Top Spin 3 review

It’s tennis season and to welcome in the summer season of outdoor games, 2K Sports has released its latest tennis game in its Top Spin series. With two other Top Spin titles under their belts, the appropriately named Top Spin 3, offers another slice of tennis action where you can become a champion amongst champions. However, be warned as those of you expecting a repeat performance of Top Spin 2, might be in for a surprise.


As you would expect from a sports game, you are presented with several modes of play, once the game boots up. You have Exhibition mode, which allows you to choose a singles or doubles match, where up to four human players can battle it out or a lone player can go head to head versus the computer. There’s also a tournament mode where you can enter into 24 different tournaments held in various venues across the globe. Each tournament has varying numbers of rounds with the lesser events having three and the more high profile events having five grueling rounds to beat. What’s interesting is that you are able to then choose from mixed, men’s or women’s event, change the difficulty and games/set count; even being able to go the whole hog with a six game five set match. The final mode is the career mode, and something that is a bit of a standard feature with sports games. As what has become the norm these days, is you get to create a male or female tennis star and work your way from low ranks to the very top. Naturally your stats are poor at the beginning, but as you win matches or even just participate, you’ll gain experience, which you can then distribute points to various areas to improve your game.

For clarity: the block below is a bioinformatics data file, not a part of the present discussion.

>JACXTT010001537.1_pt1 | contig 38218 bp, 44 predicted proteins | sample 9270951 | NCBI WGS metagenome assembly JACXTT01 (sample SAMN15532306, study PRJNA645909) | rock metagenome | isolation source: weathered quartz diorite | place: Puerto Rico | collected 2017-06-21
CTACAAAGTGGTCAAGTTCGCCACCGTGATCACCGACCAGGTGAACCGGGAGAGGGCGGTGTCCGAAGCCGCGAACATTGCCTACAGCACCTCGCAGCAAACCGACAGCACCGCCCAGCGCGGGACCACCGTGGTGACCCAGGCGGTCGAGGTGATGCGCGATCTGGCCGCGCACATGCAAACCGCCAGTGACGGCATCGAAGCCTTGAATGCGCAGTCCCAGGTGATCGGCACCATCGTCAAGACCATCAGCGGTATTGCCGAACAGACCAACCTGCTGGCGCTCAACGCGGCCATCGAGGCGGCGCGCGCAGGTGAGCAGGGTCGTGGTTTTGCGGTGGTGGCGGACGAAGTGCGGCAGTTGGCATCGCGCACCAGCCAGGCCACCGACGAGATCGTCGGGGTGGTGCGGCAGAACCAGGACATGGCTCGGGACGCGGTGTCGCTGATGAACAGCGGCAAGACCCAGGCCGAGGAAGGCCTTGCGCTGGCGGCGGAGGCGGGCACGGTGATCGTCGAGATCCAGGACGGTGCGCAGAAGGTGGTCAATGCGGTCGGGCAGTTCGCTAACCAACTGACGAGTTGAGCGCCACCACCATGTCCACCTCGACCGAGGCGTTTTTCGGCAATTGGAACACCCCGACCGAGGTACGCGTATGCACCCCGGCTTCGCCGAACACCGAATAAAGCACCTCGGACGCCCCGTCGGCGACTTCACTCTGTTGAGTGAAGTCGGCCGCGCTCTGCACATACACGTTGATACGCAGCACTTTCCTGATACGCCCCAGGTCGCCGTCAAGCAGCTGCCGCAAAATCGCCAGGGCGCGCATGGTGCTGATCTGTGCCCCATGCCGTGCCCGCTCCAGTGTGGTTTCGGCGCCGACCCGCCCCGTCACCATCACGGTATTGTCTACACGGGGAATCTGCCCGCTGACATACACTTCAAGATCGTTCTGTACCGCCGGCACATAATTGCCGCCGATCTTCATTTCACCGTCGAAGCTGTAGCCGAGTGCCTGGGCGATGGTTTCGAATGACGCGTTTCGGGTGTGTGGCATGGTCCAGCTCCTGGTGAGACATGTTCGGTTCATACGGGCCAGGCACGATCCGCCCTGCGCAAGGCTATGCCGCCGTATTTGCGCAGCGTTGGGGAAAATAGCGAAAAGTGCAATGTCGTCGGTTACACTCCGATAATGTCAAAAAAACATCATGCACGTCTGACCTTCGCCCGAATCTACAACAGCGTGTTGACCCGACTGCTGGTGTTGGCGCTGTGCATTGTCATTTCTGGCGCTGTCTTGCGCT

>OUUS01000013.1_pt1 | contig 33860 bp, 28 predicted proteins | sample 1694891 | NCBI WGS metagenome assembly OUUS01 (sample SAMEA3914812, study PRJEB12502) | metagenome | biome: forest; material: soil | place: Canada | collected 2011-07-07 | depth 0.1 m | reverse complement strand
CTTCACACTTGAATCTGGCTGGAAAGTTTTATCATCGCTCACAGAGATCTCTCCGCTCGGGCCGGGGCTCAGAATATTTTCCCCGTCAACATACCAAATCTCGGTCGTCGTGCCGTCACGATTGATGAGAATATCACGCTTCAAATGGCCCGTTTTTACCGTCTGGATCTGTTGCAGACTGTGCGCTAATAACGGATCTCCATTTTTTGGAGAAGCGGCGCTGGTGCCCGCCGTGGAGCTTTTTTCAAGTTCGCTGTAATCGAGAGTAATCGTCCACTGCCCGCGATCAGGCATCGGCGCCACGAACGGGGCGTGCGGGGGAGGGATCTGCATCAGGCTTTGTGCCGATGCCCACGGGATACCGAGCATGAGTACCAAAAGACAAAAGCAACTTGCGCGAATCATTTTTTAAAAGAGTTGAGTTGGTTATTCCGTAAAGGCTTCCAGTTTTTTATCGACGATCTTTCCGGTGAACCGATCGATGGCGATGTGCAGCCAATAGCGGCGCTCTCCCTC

Playing the actual game of tennis is a little bewildering at first and during the game’s career mode 2K Sports has made it such that you’ll get your ass handed to you from the moment you start playing. There’s an option to choose between easy and hard matches in a calender that spans the year, yet the word easy is perhaps misleading. Unfortunately for you, the opponents stats outweigh yours considerably, and if you’ve decided to ignore the tennis school (training mode) to learn how to play the game properly, you’ll be severely punished and perhaps tempted to either throw the pad out the window, or give up on the game entirely. It seems that on the default normal difficulty, opponents are just a little too hard for beginners. After hours of struggling, I decided to lower the difficulty, and found that I had a far more enjoyable experience whilst my stats improved.